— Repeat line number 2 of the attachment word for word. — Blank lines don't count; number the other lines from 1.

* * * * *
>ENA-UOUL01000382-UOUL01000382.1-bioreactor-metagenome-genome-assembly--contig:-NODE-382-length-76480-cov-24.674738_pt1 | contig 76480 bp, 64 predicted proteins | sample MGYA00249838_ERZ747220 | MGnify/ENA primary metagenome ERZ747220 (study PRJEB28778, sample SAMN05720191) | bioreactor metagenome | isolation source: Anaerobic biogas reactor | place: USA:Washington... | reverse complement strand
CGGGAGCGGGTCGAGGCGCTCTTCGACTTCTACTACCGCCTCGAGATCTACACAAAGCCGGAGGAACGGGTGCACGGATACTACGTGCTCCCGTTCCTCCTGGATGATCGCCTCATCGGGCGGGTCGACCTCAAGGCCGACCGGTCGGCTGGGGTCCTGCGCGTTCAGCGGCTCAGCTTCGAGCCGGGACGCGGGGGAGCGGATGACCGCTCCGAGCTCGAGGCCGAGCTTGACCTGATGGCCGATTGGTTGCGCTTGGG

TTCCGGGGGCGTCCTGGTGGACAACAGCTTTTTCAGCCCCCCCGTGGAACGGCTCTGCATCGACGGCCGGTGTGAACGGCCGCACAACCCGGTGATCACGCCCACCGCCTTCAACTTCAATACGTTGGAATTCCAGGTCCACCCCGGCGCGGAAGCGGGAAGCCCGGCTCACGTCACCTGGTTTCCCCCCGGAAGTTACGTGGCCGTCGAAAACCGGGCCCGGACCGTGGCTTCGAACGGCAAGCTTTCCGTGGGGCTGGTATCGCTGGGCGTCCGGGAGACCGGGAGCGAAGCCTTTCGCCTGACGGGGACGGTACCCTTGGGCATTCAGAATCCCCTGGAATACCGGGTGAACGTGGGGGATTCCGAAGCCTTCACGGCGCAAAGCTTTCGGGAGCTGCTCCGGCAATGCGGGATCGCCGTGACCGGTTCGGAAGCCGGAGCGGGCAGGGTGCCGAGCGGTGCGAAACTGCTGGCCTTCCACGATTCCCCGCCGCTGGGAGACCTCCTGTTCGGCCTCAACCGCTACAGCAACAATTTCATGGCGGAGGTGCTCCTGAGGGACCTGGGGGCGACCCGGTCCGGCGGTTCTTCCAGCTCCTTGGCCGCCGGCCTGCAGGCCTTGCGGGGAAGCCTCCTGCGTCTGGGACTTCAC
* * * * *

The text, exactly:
CGGGAGCGGGTCGAGGCGCTCTTCGACTTCTACTACCGCCTCGAGATCTACACAAAGCCGGAGGAACGGGTGCACGGATACTACGTGCTCCCGTTCCTCCTGGATGATCGCCTCATCGGGCGGGTCGACCTCAAGGCCGACCGGTCGGCTGGGGTCCTGCGCGTTCAGCGGCTCAGCTTCGAGCCGGGACGCGGGGGAGCGGATGACCGCTCCGAGCTCGAGGCCGAGCTTGACCTGATGGCCGATTGGTTGCGCTTGGG